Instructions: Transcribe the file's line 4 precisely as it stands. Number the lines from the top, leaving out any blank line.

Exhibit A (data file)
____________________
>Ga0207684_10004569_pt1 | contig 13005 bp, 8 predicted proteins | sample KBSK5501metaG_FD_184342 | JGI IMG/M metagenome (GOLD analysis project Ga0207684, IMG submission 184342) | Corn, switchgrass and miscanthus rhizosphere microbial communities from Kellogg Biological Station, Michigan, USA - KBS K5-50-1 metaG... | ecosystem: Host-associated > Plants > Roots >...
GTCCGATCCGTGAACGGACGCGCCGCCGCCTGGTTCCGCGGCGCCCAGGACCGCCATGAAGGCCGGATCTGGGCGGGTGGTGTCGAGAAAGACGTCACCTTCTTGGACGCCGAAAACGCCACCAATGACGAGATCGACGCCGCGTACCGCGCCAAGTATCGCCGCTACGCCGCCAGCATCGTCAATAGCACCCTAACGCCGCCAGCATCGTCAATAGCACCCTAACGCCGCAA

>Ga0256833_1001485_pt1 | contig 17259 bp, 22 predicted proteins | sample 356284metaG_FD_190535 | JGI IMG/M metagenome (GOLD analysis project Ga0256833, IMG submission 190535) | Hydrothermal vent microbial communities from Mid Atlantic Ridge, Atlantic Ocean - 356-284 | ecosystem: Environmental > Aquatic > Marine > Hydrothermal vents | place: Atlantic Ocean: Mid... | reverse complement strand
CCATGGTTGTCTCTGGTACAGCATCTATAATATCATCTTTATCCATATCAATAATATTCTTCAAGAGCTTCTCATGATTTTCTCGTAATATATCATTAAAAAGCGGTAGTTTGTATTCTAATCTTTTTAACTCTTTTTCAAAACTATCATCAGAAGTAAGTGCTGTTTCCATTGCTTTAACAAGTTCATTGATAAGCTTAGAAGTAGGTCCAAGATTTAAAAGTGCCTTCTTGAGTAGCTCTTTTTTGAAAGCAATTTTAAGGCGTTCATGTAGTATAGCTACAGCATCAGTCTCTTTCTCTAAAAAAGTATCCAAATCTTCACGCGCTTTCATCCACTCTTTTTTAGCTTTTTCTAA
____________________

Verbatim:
CCATGGTTGTCTCTGGTACAGCATCTATAATATCATCTTTATCCATATCAATAATATTCTTCAAGAGCTTCTCATGATTTTCTCGTAATATATCATTAAAAAGCGGTAGTTTGTATTCTAATCTTTTTAACTCTTTTTCAAAACTATCATCAGAAGTAAGTGCTGTTTCCATTGCTTTAACAAGTTCATTGATAAGCTTAGAAGTAGGTCCAAGATTTAAAAGTGCCTTCTTGAGTAGCTCTTTTTTGAAAGCAATTTTAAGGCGTTCATGTAGTATAGCTACAGCATCAGTCTCTTTCTCTAAAAAAGTATCCAAATCTTCACGCGCTTTCATCCACTCTTTTTTAGCTTTTTCTAA